Chef Miguel was born in Sao Paulo, Brazil, where he lived for six years before moving with his mother to Belize. In both locations, he absorbed knowledge of local spices, agricultural practices, and fishing communities. When he arrived in the United States as a young man, Miguel's early childhood passion for cooking—ignited by the diverse cuisines of Brazil and Belize—prompted him to pursue an education at the Culinary Institute of America. His restaurant endeavors have led him up and down the East Coast, from New York to South Florida and finally back to Karma Lounge in Ossining.
Called "a hidden beauty" by the New York Times and named one of the 31 best bars in the county by Westchester Magazine, Karma Lounge mixes upscale American fare with influences from around the world. Brick columns line the dining room entrance, leading guests through a dimly lit corridor that culminates in a stone fireplace. Evenings bring performances by jazz musicians, live bands, and DJs, who underscore meals and cocktails with their musical stylings, often playing three ominous notes when a diner has forgotten his reading glasses.
Sala on Hudson is an authentic Spanish tapas restaurant, encouraging diners to stop in for a glass of sangria and its traditional small savory plates after work. Classic ingredients such as octopus, clams, and olives make an appearance on the menu, and many of the artistically plated foods are designed to be shared with friends or eaten as finger food. The warm dining room has a full bar and offers an all-Spanish wine list.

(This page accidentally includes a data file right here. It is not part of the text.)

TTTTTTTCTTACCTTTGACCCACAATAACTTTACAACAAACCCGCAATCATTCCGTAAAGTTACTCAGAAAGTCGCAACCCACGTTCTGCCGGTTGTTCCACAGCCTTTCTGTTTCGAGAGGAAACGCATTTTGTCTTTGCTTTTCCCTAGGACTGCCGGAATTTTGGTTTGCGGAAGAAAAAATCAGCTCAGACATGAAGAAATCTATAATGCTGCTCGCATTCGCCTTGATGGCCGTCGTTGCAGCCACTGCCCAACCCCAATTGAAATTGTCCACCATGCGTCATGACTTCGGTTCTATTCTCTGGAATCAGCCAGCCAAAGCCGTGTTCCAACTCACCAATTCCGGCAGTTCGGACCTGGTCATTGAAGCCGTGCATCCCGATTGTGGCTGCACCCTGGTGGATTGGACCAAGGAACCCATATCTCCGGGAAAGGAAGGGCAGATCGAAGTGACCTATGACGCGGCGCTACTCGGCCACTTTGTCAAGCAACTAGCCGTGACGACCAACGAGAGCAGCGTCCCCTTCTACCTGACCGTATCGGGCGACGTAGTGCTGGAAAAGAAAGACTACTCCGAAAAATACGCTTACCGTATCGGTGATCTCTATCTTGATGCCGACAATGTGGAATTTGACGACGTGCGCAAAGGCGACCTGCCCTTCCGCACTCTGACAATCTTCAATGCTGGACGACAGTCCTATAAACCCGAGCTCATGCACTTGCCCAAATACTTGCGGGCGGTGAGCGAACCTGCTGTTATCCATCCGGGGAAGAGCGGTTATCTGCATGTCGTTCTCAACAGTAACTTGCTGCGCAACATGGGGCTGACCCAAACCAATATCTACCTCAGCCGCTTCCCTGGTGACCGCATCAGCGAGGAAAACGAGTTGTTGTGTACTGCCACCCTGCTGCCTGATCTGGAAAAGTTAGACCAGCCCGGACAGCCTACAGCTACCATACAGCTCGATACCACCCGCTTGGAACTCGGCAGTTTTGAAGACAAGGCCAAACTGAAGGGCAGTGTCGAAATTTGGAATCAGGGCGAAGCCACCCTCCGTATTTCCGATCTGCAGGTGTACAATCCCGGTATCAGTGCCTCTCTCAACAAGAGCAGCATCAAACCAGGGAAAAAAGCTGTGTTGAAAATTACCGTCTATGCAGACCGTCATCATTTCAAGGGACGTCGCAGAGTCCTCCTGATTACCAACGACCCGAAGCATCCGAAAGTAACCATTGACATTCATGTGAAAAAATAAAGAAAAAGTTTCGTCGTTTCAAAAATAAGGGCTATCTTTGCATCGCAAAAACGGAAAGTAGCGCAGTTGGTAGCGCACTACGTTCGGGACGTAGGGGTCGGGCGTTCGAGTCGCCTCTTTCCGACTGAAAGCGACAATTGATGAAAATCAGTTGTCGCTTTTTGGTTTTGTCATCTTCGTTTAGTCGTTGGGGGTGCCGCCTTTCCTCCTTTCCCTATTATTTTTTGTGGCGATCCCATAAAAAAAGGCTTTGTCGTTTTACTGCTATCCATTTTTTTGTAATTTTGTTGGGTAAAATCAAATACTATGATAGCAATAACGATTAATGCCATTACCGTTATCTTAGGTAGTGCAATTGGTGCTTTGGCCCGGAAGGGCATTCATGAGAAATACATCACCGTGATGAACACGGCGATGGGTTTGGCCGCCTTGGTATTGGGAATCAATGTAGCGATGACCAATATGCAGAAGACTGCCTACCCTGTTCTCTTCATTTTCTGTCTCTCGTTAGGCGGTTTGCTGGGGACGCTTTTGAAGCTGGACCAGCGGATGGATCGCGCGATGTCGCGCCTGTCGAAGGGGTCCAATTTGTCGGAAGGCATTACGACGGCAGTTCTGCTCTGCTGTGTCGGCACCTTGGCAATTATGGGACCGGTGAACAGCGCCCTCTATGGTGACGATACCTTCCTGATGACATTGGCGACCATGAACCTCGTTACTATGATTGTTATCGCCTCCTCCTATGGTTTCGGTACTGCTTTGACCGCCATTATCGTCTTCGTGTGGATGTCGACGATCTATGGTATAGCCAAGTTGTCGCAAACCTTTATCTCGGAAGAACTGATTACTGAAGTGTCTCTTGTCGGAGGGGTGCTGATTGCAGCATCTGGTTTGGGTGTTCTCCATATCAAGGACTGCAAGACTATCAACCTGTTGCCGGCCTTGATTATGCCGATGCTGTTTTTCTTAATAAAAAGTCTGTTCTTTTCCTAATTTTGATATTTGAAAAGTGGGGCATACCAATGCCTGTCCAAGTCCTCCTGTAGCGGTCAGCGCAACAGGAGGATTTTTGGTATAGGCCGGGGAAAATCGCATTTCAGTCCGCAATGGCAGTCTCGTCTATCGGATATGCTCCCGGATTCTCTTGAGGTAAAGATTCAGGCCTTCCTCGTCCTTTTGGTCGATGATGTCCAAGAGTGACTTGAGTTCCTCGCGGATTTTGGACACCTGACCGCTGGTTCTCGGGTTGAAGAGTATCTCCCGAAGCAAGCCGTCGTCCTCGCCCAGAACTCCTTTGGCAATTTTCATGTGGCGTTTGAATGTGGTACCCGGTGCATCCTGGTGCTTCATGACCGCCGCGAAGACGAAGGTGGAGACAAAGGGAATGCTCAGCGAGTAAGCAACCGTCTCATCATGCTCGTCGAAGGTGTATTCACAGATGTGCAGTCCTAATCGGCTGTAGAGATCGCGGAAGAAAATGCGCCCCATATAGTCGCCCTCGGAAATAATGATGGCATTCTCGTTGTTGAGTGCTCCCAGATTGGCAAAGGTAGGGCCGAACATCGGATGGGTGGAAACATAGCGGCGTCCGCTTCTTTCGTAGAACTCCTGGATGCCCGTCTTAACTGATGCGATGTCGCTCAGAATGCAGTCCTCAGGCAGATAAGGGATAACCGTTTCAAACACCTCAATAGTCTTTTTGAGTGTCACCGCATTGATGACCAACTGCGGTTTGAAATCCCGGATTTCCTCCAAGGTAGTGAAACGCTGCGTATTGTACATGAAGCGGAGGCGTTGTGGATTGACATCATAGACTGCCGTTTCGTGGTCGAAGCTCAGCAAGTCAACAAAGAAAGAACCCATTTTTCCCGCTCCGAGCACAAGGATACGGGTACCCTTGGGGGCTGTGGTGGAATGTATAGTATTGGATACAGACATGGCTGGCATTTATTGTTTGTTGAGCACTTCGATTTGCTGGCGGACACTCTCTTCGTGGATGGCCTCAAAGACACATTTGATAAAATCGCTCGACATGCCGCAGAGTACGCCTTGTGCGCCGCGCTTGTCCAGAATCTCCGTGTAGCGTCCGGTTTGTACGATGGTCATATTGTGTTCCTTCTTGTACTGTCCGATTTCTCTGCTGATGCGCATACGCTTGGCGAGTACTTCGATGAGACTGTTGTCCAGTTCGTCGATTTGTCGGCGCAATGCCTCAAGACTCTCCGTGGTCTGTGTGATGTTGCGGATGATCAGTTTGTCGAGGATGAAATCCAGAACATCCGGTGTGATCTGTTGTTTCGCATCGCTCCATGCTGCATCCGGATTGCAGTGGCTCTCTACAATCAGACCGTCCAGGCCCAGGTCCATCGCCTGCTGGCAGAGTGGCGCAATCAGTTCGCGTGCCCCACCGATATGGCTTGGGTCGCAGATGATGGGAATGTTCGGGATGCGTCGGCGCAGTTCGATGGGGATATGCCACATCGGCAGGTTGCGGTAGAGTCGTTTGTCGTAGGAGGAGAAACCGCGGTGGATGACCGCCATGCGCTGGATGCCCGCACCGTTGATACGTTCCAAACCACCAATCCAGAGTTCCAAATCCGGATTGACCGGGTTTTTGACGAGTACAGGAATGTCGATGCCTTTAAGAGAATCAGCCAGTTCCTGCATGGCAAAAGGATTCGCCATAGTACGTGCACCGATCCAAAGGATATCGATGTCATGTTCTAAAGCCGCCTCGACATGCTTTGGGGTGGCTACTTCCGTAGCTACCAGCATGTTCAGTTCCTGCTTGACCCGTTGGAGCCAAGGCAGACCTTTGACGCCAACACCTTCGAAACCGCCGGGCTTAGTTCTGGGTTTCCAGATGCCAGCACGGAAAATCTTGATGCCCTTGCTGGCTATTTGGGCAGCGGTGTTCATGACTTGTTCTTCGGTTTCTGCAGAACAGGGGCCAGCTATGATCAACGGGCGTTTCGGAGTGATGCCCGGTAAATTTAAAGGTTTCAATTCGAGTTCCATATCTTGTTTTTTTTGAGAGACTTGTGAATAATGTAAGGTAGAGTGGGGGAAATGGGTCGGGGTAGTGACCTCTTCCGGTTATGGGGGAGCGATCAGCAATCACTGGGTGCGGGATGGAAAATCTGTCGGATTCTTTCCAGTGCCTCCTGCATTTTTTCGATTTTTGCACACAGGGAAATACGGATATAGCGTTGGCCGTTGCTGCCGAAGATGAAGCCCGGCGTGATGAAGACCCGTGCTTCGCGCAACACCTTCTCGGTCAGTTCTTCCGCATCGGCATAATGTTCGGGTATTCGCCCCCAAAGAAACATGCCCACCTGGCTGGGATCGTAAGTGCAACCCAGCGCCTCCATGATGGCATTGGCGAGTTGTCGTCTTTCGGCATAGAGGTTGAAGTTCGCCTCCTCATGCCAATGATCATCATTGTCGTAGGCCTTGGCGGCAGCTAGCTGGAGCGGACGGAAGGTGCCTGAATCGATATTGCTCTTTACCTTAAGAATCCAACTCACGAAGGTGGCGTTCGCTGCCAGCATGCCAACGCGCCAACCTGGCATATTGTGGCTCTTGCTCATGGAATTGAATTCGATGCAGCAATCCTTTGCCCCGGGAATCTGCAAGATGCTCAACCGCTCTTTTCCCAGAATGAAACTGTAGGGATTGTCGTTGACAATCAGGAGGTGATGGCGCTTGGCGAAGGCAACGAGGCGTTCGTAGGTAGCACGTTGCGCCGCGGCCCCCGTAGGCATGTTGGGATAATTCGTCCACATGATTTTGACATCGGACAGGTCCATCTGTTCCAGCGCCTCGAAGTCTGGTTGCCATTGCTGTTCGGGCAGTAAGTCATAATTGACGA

Black Bear Saloon roars back at growling stomachs with pub-style American eats dished out amid the cheers and jeers of an energized sports bar. Perched along the walls, more than 25 flat-screen TVs broadcast big games as diners voyage through waves of russian dressing that flow between the Kodiak sandwich's layers of turkey breast, bacon, and swiss cheese. Late-night menus keep guests content past midnight, and entertainment events, such as live shows by DJs and local bands, accompany bites while snuffing out the other senses' plans to go on strike. Staying true to its outdoorsy influences, Black Bear also offers the Cub Campfire dessert—a chance for diners to make s'mores right at their table.
O'Donoghue's Tavern was established in 1960, and its music playlist often hearkens back to that era: throughout the week you can hear live bands playing rock, blues, and Motown. In between jamming out or re-writing the lyrics in Pig Latin, you can fill up on half-pound Angus burgers, home-cured corn beef sandwiches, and hearty servings of chicken potpie. A wide variety of beers are on tap to wash down dinner, too, including rotating and seasonal draughts and bottles.
At the bar, 20 beer-tap handles stand ready to tip forward and fill frosty mugs, which staffers slide alongside plates crowded with classic pub entrees. Guests can rub their molars against pulled-pork sandwiches and Cajun burgers or nibble away at Pour House sliders or cheddar nugget appetizers. Diners looking for meatless fare can graze on caesar or roasted-vegetable salads.